Eileen hopes to get the program started by making speaking appearances and sharing her story.

The concept Parkman wants students to grasp is that, “if they see someone being bullied they should help that person or go and get help to stop it and have the faculty that will step up to the plate and do something about it.”

In Eileen’s situation, Parkman claims that “school officials decided it would be best for [the school] if this event never happened, so they continue to try and cover it up to this day.”

He believes that the teachers and the administrators at Eileen’s former school have “lost their way” when it comes to dealing with bullies.

“From my perspective they did not care about the safety or welfare of my daughter,” says Parkman.

“We need to be our brother’s keeper and do what Eileen did,” he says. “Children and adults need to stand up to bullies everywhere.

“We need to change our group mentality and stand up and defend each other.”

The root of the problem

What shocked Parkman was that bullying occurs so frequently in elementary schools and how it negatively impacts very young students.

“Right now I think it is important to acknowledge that we have a serious problem and for the media to show the public that bullying is a real problem in our public schools. Until we acknowledge there is a problem and shine a light on that problem we will not be able to fix it,” says Parkman.

The hope is that the rapid response team would be able to resolve the root issues behind bullying at a young age and prevent it from spreading into middle and high school.

Parkman believes that bullies are crying out for help. Ideally a STCMT rapid response team would be there to help them learn better coping skills and improve their behavior.

According to Parkman, much of the responsibility for bullying can be traced back to tough home situations. Many times, he believes, bullies are a product of violence in the home that they then bring to school.

“I think there are many kids who are not getting the love and care they require from home that come to school angry and unloved. I also feel the schools do not know how to deal with the problem, so often they try to cover it up, which only makes the situation worse,” says Parkman.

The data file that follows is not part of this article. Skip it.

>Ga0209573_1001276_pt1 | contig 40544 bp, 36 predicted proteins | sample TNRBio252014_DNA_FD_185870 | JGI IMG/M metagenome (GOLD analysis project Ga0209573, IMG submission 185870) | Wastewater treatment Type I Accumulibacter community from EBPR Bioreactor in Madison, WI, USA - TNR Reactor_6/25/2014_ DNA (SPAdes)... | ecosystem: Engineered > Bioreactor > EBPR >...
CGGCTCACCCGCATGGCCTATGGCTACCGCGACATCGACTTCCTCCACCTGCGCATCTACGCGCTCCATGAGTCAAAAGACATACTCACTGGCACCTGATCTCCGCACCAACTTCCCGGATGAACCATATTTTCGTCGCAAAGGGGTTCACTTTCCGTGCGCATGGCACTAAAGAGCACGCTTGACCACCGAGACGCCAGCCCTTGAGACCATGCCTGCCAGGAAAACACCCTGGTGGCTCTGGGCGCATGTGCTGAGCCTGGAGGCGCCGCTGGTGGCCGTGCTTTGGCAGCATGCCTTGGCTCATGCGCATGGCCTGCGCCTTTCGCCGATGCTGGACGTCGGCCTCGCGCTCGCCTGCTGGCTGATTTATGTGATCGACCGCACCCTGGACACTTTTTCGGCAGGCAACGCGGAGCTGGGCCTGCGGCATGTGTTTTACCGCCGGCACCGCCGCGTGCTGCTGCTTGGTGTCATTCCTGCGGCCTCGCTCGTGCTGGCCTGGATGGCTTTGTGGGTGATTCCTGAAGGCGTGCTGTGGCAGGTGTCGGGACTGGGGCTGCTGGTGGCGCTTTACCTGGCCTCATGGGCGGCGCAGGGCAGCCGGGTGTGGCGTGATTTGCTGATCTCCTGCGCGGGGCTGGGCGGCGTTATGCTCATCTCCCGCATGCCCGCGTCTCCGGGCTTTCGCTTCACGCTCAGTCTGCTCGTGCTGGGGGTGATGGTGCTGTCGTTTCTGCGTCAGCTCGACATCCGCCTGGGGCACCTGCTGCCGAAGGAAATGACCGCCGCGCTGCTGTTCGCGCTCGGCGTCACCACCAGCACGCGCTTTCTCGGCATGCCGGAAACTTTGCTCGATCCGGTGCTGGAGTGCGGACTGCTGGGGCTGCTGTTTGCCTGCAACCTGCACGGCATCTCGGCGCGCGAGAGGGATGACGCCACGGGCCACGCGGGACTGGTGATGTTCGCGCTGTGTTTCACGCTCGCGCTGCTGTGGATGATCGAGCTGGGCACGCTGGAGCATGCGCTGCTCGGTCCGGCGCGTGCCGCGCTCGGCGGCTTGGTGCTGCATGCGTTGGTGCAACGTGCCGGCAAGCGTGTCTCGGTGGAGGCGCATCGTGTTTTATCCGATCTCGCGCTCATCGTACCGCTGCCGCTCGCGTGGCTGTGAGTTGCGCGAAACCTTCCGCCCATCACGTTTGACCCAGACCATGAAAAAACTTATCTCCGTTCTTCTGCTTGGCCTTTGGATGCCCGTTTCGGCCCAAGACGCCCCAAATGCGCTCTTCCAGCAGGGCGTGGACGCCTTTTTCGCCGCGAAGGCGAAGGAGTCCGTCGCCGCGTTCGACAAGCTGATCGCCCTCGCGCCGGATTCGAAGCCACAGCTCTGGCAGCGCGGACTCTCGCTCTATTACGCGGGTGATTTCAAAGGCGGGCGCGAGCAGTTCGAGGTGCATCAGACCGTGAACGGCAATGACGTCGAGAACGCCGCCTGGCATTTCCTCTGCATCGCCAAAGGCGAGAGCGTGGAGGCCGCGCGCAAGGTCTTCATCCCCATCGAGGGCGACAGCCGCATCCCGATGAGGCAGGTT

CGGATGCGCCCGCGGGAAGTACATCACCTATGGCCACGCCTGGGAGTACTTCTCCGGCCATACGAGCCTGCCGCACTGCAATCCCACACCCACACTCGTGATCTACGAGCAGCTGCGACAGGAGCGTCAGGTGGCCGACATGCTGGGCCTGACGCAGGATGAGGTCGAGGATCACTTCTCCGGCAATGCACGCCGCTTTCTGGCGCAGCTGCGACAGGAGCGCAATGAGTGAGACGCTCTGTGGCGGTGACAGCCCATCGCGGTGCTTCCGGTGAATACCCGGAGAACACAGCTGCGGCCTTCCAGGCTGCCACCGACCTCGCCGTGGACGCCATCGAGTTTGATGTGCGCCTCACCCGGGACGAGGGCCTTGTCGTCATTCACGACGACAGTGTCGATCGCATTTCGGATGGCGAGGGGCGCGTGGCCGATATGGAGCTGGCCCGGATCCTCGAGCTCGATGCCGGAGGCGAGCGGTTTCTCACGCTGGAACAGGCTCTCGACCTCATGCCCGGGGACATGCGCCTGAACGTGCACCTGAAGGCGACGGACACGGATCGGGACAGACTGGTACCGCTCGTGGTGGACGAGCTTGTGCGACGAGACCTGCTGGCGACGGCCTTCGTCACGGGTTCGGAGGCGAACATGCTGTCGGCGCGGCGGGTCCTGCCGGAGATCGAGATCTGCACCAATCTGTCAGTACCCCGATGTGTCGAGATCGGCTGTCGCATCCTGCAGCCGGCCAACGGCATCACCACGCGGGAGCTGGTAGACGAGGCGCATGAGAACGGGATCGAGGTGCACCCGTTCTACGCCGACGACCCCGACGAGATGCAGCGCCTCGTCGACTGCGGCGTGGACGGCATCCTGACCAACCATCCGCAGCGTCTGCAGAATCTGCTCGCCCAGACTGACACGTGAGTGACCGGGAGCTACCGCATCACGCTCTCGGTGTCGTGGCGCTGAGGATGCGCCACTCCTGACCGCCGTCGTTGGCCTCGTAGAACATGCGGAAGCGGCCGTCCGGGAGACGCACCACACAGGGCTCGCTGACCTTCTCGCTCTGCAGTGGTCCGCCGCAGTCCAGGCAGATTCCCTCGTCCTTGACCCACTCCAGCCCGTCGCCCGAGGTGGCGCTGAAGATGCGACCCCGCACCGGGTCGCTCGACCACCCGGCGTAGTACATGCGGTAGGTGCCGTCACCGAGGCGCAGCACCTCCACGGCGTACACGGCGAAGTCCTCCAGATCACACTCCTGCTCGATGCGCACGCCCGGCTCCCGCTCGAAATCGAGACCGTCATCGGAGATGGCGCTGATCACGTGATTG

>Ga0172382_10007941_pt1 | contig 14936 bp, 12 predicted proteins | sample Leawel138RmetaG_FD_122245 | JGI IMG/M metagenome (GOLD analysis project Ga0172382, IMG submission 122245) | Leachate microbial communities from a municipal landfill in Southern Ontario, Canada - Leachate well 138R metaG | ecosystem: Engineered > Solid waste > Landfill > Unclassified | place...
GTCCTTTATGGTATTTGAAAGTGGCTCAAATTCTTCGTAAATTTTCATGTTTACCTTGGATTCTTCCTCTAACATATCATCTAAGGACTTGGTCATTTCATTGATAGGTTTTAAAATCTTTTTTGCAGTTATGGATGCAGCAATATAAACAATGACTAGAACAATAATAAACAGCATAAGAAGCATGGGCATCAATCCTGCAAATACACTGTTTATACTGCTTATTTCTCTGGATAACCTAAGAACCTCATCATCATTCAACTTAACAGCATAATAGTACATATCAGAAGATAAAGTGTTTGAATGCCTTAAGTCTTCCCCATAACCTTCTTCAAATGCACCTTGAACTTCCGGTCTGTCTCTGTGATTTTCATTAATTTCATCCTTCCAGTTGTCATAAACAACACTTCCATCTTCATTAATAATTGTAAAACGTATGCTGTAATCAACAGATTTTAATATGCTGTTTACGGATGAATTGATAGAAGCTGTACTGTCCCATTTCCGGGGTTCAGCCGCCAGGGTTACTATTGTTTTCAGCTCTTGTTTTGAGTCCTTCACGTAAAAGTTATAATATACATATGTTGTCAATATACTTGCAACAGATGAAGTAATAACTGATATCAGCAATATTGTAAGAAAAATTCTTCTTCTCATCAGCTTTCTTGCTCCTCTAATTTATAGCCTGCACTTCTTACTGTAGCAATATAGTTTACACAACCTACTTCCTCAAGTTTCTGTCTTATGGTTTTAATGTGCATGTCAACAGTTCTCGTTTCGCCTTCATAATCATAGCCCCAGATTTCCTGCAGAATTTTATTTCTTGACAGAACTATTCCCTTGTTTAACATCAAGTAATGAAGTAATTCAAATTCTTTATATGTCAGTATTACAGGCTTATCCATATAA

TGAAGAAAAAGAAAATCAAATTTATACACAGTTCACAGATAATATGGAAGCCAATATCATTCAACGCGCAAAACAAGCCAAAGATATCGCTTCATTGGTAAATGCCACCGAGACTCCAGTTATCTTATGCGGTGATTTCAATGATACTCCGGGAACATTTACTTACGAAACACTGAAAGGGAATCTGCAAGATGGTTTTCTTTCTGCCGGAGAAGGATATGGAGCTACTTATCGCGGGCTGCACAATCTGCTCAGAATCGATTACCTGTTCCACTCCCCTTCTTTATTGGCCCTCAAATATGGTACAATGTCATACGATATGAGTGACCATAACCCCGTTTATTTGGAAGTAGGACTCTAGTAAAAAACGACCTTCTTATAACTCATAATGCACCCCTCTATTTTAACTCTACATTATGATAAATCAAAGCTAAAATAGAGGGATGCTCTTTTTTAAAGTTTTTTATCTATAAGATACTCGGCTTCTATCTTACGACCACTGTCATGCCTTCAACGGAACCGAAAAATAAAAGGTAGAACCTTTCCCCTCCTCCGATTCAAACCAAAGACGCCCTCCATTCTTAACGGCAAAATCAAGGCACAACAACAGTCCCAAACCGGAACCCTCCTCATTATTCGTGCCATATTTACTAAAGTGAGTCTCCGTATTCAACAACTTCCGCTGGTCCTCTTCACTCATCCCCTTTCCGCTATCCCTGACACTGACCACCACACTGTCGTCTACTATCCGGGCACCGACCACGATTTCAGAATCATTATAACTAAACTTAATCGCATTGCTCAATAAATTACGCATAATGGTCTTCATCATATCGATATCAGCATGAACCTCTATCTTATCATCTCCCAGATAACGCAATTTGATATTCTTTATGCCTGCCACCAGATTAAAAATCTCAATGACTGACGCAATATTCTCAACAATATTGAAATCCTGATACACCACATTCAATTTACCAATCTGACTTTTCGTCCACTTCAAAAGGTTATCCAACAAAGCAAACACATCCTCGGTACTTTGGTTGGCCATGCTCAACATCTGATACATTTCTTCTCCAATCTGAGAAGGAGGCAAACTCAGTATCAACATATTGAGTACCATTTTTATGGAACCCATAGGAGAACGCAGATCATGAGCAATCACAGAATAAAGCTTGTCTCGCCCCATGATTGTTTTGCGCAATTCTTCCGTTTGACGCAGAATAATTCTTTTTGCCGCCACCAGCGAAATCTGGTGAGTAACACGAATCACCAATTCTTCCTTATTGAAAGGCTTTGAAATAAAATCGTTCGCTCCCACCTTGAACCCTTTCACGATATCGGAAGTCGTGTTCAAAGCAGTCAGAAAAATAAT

Eileen and her father firmly believe they can make a difference through her program. They believe that the sooner this program can be implemented in schools around the nation, the more likely bullying related tragedies can be avoided.

A plan of the future

So far, Eileen’s plan has gained the support from several congressmen, various city council members, the mayor of Maui, and the Maui Police Department.

Yet, Eileen has aspirations for much higher support.

With help from her father, Eileen has written a letter addressed to 1600 Pennsylvania Avenue. They both hope President Obama and his wife will voice support behind Eileen’s dream for a STCMT team in every school district.

In the letter, Eileen laid out her proposal for her “dream team” and urged the President to help them save children from abuse and bullying.

“The children need your help Mr. President, this is our future and it is time to make a change,” Eileen wrote.

The two have been working with several groups to take their idea to the next level. Fundraisers are being planned and corporate sponsors are being lined up.

The Parkmans would also like to secure a government grant to fund their program.

Sean Parkman says that he has been contacted by people all over the world who want to lend their assistance to the fight against bullying.

Eileen is committed to standing up against bullying and making a change for the better. The “So That Children May Thrive” team is her way of turning her negative experience into something positive for children across the nation.

By Trevor TenBrink at EAGnews.org